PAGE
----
MIRMAN: Actually it was good, it's just that there were a handful of people who were really rowdy. As it turns out that the club sent out an email saying that we like drunk people to heckle us - which is not true. They sent it to people who bought tickets in advance, which was weird and I'm sure when we were, like, "why are you guys all drunk and crazy?" they were, like, "you wanted this." But we didn't. Most people were really nice, but it's just funny because there were like 10 people who were far too annoying and either they are assholes or the club told them to become assholes.

LAS: How did you get hooked up with the Comedians of Comedy tour this time?

MIRMAN: Patton asked me. He organizes it.

LAS: And how did you meet Patton?

MIRMAN: Oh, just through comedy. I've known him for a few years. I forget when I met him. Probably three or four years ago. Either in New York or somewhere. Not a great story but extremely accurate. Eventually in comedy you just meet everybody in the same world. He's friends with lots of friends of mine.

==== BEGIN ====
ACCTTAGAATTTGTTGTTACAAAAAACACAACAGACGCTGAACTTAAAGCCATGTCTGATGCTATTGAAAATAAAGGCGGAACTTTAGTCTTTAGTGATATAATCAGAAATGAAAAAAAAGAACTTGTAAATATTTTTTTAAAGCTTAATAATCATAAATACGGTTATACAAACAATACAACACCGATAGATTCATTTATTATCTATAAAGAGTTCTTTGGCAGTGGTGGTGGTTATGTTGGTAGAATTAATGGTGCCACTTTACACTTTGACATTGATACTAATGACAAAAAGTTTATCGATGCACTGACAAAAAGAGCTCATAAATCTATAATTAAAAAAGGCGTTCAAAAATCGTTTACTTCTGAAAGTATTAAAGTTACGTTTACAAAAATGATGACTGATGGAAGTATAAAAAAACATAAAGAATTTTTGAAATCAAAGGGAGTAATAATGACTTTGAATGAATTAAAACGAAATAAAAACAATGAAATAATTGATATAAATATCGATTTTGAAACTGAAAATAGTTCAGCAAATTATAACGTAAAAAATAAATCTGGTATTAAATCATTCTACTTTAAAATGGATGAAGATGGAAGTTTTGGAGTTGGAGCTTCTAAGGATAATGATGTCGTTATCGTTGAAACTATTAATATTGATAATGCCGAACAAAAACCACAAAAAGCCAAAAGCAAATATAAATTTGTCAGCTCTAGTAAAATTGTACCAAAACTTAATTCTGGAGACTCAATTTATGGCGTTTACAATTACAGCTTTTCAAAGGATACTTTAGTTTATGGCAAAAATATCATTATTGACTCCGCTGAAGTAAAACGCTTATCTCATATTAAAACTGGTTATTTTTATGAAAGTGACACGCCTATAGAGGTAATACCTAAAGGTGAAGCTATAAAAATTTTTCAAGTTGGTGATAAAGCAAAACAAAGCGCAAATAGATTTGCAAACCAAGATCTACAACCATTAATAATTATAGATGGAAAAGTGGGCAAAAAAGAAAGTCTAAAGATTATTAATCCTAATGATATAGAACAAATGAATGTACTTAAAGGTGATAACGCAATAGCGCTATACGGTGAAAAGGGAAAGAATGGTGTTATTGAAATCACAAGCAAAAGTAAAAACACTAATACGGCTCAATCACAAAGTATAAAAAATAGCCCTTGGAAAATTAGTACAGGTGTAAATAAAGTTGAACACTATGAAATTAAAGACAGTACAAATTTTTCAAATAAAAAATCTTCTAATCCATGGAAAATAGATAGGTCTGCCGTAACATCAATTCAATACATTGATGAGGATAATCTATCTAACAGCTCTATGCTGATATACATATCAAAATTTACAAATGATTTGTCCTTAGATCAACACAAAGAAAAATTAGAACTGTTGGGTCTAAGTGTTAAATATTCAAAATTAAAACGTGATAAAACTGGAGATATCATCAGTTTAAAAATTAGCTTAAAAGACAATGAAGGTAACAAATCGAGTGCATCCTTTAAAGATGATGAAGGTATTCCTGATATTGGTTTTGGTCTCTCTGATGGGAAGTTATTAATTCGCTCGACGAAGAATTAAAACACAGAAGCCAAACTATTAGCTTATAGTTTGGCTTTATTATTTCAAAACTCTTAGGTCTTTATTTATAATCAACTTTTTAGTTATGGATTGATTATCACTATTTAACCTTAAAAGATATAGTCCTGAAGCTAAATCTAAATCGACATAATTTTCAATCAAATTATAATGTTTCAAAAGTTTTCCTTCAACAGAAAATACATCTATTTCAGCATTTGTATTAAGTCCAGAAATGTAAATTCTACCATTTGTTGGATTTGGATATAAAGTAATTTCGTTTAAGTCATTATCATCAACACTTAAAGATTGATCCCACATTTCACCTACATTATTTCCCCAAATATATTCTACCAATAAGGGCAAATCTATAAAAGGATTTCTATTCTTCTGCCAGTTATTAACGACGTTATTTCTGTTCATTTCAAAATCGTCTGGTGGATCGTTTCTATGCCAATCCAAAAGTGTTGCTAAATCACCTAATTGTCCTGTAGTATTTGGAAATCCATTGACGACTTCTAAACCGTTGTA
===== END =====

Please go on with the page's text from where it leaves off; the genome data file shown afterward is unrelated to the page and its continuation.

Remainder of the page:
LAS: You've not only done comedy tours, you've also opened for a lot of bands - Modest Mouse, Yo La Tango - I'm curious as to how that is different for you, playing in different types of venues. Are the audiences different? Do you adapt your material?

MIRMAN: It's much easier to do comedy for people who are there to see comedy than for people who are there to see music. But, on the other hand, if people really like it, you can tap a new audience. Also, the sensibility of the fans of the bands I tour with really matches with the sensibility of my comedy.